Unfaithfully Yours by Nigel Williams
|Unfaithfully Yours by Nigel Williams|
|Category: General Fiction|
|Reviewer: John Lloyd|
|Summary: A social drama comedy with edge – this book of letters is definitely entertaining.|
|Buy? Yes||Borrow? Yes|
|Pages: 320||Date: July 2013|
When Nigel Williams first really burst on to the best-seller list, a couple of decades ago, it was with a book set in Wimbledon that really quite tickled a younger me – and my mother. But then he produced two more in the same series, and we soon decided he was a bit of a one-trick pony, and could never be sure how much of the trilogy we'd read, or be too eager to read more. Flash forward, and Williams has certainly branched out – his setting this time is Putney. Wimbledon Common is now Putney Heath, and so on. But here he provides an epistolatory novel – and if there's one kind of novel to make me prick up my ears it is one built from letters. It is the blatant two-and-fro timing of the narrative, and the succinctness that characters are formed with, that strike me as obvious benefits of such a book – and Unfaithfully Yours has those and many more.
This being a modern novel in letters everyone has to, at one time or another, say why they prefer a letter to an email or phone call. This being an English novel in letters everyone has to, at one time or another, say the summer weather is awful. And this being a novel in letters where everyone is intertwined and connected, the plot is a very relishable one, concerning someone asking for a private eye to investigate her husband's sex life, while the other woman involved asks advice regarding the affair from a newspaper 'agony uncle' who happens to be known to her in real life, and everyone concerned all used to holiday together years ago – including the woman who died, leaving a foul-mouthed recluse behind to bat other people's correspondence away.
Williams keeps the necessary snap going throughout, with many a variety in his comic timing, from single lines that are blatantly blasé such as the opening one to the private eye – I am writing to you because I think my husband may be having sex, to brilliant set-ups (the introduction of Ophelia) and running gags about David Attenborough. His characters are, despite my introduction, presented in a really broad manner, allowed by the familiarly blunt style in which many of the characters choose to denigrate the rest. Putney – itself the butt of many a jibe – comes across as a nightmare world of overweight middle-aged horrors, but then, to quote, people reveal themselves through their jokes. Don't you think?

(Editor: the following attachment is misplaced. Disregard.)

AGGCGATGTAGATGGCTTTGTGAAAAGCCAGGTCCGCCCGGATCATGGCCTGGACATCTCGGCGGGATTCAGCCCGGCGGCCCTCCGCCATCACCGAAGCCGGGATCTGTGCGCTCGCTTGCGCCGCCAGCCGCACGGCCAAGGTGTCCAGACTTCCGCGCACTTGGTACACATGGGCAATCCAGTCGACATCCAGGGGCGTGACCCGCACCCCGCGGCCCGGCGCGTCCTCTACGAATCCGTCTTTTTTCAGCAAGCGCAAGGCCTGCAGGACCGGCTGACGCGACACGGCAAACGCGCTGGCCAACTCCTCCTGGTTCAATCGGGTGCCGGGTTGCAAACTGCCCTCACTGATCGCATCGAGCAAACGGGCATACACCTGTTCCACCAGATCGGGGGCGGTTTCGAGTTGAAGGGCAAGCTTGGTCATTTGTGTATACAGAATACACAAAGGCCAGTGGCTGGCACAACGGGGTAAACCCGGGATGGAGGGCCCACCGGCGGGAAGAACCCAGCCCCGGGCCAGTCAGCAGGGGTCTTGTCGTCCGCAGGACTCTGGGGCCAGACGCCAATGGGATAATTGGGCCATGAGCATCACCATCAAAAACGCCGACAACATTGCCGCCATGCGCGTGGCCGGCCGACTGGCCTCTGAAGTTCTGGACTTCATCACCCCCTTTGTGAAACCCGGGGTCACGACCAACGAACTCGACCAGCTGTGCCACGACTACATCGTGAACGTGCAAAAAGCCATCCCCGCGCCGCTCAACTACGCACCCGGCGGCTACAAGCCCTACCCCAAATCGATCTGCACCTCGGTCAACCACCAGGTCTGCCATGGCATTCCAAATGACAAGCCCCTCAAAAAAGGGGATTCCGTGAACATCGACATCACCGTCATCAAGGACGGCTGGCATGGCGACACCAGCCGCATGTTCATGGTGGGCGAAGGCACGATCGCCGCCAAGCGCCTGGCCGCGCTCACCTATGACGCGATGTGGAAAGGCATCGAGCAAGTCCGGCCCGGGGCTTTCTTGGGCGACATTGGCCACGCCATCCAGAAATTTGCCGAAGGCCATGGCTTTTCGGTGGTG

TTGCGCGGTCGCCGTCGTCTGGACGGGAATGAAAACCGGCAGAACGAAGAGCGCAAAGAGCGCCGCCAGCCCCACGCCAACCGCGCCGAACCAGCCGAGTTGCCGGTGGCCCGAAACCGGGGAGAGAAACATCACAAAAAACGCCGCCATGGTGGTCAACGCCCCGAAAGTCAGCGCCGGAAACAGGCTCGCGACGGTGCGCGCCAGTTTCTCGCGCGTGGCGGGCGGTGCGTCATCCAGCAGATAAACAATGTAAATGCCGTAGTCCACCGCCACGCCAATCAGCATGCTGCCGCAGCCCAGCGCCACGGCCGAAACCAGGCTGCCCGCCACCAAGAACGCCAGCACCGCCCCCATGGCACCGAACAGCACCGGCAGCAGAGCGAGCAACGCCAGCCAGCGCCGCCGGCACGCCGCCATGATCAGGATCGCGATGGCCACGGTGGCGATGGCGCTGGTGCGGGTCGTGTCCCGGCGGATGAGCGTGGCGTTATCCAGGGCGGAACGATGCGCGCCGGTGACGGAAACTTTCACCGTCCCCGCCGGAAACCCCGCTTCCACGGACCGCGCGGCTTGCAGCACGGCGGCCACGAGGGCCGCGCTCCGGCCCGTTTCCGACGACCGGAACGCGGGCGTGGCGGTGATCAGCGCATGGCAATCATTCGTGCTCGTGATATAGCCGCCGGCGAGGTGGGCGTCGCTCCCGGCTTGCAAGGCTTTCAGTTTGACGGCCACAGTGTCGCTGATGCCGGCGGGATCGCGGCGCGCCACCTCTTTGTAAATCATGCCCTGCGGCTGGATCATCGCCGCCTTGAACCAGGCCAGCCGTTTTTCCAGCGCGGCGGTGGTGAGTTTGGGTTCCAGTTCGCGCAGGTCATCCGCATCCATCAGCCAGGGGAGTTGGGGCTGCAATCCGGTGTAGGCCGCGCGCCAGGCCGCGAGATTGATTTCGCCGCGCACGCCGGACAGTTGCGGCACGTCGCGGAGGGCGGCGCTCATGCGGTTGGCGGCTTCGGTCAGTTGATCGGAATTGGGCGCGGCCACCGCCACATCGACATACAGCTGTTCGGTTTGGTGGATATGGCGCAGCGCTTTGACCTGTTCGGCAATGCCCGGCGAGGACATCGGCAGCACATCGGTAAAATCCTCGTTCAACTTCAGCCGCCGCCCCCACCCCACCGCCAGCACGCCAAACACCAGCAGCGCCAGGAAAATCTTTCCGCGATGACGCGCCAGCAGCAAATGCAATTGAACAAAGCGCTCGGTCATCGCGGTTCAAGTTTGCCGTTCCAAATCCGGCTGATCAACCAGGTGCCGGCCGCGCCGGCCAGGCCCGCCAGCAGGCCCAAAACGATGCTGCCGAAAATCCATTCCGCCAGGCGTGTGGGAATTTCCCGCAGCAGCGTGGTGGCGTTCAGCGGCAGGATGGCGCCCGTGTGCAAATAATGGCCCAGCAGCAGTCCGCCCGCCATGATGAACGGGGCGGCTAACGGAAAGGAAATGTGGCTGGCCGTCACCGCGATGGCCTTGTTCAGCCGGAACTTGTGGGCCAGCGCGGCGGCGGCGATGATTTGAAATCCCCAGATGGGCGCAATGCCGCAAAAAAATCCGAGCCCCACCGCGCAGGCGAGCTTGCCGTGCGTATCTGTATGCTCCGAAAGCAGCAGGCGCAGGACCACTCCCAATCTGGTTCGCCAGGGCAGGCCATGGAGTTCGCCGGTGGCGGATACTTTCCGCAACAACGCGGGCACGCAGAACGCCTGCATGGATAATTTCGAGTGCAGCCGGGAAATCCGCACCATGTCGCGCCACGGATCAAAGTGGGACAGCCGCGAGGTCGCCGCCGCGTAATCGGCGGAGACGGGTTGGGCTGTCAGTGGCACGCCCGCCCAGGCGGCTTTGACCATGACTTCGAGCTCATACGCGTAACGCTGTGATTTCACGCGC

Well, obviously not, in this instance, for it is the darkness that prevails in this book in the end. The death of the eighth member of the group is greeted as trivial by many of our narrators, but it’s not the only serious, edgy note this novel manages to contain. We are, after all, joking about infidelity, missed opportunities perhaps, horrendous middle-class characters definitely. I can see the balance between light and shade being the crux upon which your opinion of this book hangs – certainly, for me, the serious, blacker sections were too black to contain comedy, and were just too sincerely nasty to be seen as humorous.
Apart from those, however, we have what is really a clever breeze. While the letter-writers might have been differentiated a bit more – in voice, style, font, whatever – the book skims past as the characters write so eloquently in real-time, first-person, English-as-how-she-is-said-not-writ manner. The plotting is as smart as many of the jokes, so I perhaps highlight the fact I found less comedy at times too largely. It does make me think this is second class as opposed to a full first class, but this is still well worth receiving.
I must thank the publishers for my review copy.
For more social satire writ in letters, we enjoyed Burley Cross Postbox Theft by Nicola Barker.
You can read more book reviews or buy Unfaithfully Yours by Nigel Williams at Amazon.co.uk.
You can read more book reviews or buy Unfaithfully Yours by Nigel Williams at Amazon.com.